“Painful Pizza,” by Michael A. Kechula

Nov 20th, 2009 | By | Category: Prose

Frank received a letter reminding him that as a resident of Grand City, he was legally obligated to purchase and consume one medium pizza per week . The letter, signed by the city clerk, stated that city ordinances mandated all pizzas had to be purchased from a restaurant owned by the mayor.

Frank yelped when he discovered he was in arrears for $250 for failing to order one pizza per week over the past twenty weeks. The letter offered two resolutions, or Frank faced arrest within seven days: (1) that he go to the restaurant and buy twenty pizzas all at once; (2) that he accept twenty pizzas (mushroom, pepperoni, or olive) in a single delivery to his residence.

This is the looniest thing I ever heard, Frank thought.  Nobody told me about this when I moved here. Who do they think they are? This is a free country. I’ll eat whatever I want.

He tossed the letter in the garbage.

Frank despised pizza, considering it the most disgusting concoction ever invented. Tomato sauce made him itchy. Olives were tasteless. So was the crust. Greasy pepperoni stank and gave him indigestion.  He hated the feel of slimy mushrooms in his mouth. He didn’t like the idea that cheese teemed with bacteria.

A week later, cops smashed Frank’s front door.

Illegal alien house invasion, he thought, running for his pistol.

Somebody tackled him before he reached the gun cabinet.

“Frank Brown, you’re under arrest. You have the right to remain silent…”

He didn’t hear the rest. Somebody had whacked the side of his skull with a gun butt.

“Where am I?” Frank mumbled when bells in his head stopped clanging.

“Grand City Pizza Reeducation Camp,” somebody said.

“How’d I get here? Last thing I remember was getting whacked.”

“You arrived three days ago. After your trial. They sentenced you to twenty weeks of intensive reeducation. One week for every week you didn’t order and eat a medium pizza.

“I don’t remember any trial.”

“You were unconscious the whole time. That’s how we handle radical pizza resisters in Grand City. Now you know we mean business.”

“Who are you?”

“Your primary reeducator. Here drink this. It’ll make you feel better.”

“What is it?”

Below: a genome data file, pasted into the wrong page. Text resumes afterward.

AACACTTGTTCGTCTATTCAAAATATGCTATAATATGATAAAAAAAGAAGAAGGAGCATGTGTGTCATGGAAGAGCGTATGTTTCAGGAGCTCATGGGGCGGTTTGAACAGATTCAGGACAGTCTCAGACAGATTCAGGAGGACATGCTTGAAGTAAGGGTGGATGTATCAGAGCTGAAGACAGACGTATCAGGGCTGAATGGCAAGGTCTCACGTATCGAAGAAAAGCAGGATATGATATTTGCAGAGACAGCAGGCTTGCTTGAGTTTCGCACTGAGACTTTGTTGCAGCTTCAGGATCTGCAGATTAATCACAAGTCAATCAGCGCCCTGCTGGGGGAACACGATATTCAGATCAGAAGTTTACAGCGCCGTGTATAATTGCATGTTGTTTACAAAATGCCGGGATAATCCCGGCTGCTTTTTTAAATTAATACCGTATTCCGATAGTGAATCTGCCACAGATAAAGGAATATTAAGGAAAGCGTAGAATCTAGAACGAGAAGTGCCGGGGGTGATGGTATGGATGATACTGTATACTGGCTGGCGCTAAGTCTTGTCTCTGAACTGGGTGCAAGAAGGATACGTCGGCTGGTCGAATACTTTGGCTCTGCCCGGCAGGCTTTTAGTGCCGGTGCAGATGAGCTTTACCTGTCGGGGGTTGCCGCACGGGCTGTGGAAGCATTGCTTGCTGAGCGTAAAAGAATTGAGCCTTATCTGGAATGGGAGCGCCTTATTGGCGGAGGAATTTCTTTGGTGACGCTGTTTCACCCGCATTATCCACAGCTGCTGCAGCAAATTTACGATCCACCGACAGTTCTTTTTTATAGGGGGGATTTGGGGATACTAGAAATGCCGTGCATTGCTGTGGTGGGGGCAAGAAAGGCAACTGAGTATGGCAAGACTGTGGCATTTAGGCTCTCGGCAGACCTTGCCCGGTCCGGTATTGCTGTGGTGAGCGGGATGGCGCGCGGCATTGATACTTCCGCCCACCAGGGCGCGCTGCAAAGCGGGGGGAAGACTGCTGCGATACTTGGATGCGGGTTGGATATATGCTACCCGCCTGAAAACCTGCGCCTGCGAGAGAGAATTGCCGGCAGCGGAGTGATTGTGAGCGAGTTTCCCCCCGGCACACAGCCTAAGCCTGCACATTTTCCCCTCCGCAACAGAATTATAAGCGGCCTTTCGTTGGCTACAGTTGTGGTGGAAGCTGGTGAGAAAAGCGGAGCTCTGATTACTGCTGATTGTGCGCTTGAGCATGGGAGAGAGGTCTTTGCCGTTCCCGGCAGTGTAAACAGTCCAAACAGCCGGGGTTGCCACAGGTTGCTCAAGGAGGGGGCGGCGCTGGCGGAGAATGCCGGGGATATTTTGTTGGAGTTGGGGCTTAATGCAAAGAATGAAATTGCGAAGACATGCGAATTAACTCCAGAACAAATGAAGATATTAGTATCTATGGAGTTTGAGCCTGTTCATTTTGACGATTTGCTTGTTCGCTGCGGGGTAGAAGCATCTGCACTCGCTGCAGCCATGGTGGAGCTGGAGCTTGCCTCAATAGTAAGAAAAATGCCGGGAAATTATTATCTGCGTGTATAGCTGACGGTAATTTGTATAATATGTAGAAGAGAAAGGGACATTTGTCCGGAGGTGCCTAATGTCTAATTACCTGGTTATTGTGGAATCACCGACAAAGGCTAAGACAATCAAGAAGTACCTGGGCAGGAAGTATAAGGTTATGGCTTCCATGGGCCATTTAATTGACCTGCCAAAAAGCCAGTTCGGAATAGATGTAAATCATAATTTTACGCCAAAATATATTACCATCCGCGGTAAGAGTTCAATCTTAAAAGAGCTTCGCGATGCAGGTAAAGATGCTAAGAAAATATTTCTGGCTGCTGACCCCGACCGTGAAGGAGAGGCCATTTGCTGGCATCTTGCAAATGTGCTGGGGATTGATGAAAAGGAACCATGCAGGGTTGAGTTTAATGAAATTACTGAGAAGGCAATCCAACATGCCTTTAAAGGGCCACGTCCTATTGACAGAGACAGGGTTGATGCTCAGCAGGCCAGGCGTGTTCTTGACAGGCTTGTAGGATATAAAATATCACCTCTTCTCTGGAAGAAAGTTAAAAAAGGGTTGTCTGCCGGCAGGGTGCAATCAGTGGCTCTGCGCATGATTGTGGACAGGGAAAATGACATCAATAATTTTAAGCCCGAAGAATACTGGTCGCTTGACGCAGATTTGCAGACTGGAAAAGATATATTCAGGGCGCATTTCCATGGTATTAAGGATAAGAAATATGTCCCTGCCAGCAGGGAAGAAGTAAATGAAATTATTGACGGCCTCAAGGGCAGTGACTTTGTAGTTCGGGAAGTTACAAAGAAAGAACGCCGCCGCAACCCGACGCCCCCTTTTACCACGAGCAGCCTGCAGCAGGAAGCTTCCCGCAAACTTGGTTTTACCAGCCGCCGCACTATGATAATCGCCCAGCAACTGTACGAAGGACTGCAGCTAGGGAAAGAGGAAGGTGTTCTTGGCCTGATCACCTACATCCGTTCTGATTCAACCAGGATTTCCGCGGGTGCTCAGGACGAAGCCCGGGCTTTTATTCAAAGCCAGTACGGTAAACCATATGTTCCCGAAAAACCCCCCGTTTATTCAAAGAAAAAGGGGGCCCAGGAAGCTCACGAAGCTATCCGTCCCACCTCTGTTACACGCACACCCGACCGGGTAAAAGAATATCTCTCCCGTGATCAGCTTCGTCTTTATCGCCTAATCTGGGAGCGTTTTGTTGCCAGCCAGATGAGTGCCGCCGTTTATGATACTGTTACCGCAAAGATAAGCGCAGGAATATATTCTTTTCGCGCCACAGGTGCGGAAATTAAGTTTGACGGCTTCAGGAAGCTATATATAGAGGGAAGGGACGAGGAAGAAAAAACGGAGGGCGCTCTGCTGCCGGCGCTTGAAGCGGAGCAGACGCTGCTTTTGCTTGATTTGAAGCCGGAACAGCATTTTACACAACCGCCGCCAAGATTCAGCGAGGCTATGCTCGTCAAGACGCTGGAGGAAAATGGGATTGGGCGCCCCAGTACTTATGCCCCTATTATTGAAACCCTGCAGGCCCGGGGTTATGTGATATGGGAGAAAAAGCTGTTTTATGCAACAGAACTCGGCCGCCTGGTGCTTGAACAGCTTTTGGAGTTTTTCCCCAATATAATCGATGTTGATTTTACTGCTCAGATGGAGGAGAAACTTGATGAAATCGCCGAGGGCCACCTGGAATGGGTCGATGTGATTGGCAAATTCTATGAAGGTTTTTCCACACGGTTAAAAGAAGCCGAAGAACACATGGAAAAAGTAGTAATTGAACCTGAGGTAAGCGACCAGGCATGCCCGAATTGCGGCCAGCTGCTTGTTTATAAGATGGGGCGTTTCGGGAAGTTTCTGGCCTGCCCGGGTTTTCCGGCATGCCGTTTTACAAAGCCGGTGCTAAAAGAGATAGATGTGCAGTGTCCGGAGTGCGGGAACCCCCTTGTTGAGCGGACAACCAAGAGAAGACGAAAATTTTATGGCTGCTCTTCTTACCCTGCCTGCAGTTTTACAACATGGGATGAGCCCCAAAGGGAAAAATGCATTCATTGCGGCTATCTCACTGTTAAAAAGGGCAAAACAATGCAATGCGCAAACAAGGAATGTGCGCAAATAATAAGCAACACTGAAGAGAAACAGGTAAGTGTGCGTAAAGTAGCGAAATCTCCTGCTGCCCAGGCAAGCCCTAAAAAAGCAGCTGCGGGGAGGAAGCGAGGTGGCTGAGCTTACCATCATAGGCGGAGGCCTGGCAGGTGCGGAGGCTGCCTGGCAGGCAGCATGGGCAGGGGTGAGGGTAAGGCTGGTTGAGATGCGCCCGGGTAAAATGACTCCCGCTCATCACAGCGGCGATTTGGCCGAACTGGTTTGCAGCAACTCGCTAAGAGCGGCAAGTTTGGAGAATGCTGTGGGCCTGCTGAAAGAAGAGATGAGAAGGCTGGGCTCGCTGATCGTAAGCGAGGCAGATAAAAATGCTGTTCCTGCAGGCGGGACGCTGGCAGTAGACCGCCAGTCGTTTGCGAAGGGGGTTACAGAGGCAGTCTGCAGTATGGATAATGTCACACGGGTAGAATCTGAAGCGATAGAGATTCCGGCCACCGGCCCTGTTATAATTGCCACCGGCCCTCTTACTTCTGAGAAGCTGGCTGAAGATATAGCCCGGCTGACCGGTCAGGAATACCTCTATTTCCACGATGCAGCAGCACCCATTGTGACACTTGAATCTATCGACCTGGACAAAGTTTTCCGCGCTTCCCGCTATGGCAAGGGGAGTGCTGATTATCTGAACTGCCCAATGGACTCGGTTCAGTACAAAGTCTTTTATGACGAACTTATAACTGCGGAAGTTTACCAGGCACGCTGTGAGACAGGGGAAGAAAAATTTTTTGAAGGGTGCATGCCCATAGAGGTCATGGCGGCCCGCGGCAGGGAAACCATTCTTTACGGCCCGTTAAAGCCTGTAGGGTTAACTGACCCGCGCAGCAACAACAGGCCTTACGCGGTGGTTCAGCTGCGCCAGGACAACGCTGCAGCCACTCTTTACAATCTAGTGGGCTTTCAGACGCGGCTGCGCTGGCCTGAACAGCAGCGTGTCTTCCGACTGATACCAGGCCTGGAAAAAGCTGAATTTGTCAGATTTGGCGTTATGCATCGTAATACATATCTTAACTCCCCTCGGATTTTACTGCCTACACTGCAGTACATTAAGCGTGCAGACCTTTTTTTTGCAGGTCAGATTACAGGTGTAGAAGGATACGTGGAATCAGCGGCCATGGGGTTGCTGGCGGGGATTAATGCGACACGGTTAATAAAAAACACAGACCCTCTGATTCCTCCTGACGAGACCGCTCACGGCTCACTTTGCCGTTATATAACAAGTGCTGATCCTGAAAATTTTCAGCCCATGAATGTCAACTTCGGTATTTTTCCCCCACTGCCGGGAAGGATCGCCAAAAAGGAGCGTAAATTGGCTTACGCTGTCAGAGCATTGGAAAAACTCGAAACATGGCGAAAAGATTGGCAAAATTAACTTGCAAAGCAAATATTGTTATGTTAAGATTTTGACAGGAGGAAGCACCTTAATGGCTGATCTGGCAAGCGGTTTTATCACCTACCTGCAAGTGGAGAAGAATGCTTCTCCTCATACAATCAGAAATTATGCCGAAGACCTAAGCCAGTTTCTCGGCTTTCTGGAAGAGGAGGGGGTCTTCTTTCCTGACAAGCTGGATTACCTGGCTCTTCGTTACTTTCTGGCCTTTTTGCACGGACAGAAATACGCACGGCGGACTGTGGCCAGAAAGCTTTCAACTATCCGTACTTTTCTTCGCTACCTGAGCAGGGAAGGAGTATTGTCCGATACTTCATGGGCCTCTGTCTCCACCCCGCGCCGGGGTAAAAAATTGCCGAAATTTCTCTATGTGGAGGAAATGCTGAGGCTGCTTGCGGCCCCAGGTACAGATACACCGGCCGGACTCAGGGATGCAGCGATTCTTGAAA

“Pizza sauce.”

Frank’s eyes cleared. He almost jumped out of his skin when he saw a guy wearing a giant tomato costume offering him a cup. Only a head and extremities protruded.

“I hate pizza sauce!”

“Either you drink this, or we’ll feed it to you through a syringe rammed into the most sensitive part of your body.”

Frank took a tiny sip and vomited.

A door opened. A woman wearing a giant mushroom costume entered. “Open your mouth,” she ordered.

Frank got the dry heaves when she shoved a ladle loaded with mushrooms toward his mouth.

“I want to exercise my constitutional right of freedom of movement. I’ll leave Grand City forever. Right now. I don’t care what happens to my house.”

“Too late,” someone said.

In walked a stick of pepperoni, a giant black olive, a super-size pizza crust, and a stick of mozzarella cheese.

“I’m your friend,” said the pepperoni.

“So am I,” the black olive said.

“Me too,” said the huge crust.

“Ditto,” said the cheese.

Then, they sang a jingle, repeating it over and over. “We love you.”

“And I hate you!” Frank screamed.

They began his reeducation using Dr. Pavlov’s psychological conditioning process. They forced him to watch endless slides of pizza set in the most idyllic locales and situations, with upbeat background music. Soft, reassuring voices kept repeating, “We’re your friends. We love you.”

After every hundred slides, he was required to taste a tiny bit of each item. At first, he strongly resisted. But strong charges of electro shock soon broke his opposition.

Curiously, he began to feel stirrings of affection for his tormentors. Their 24/7 loving entreaties became difficult to resist. Especially when the wires they’d imbedded in his brain’s pleasure center sent small jolts of delight through his reproductive organs whenever he reacted positively to pizza images. It was so good, he wanted more, and more.

Eventually, the mere sight or smell of pepperoni, mushrooms, olives, cheese, crust, and pizza sauce threw him into paroxysms of bliss-even after they removed the wires from his pleasure center.

By the end of twenty weeks, Frank was cured.  In fact, he was so thoroughly cured he ordered a medium pizza every day for the rest of his life.

“Bless you, Pavlov,” he’d mutter after munching his nightly pizza.  Then he’d lie back and enjoy the side effects.


Michael A. Kechula is a retired tech writer. His fiction has won first place in eight contests and placed in six others. He’s also won Editor’s Choice awards four times. His stories have been published by 109 magazines and 30 anthologies in Australia, Canada, England, India, Scotland, and US.  He’s authored a book of flash and micro-fiction stories: “A Full Deck of Zombies–61 Speculative Fiction Tales.” eBook available at www.BooksForABuck.com and  www.fictionwise.com Paperback available at www.amazon.com

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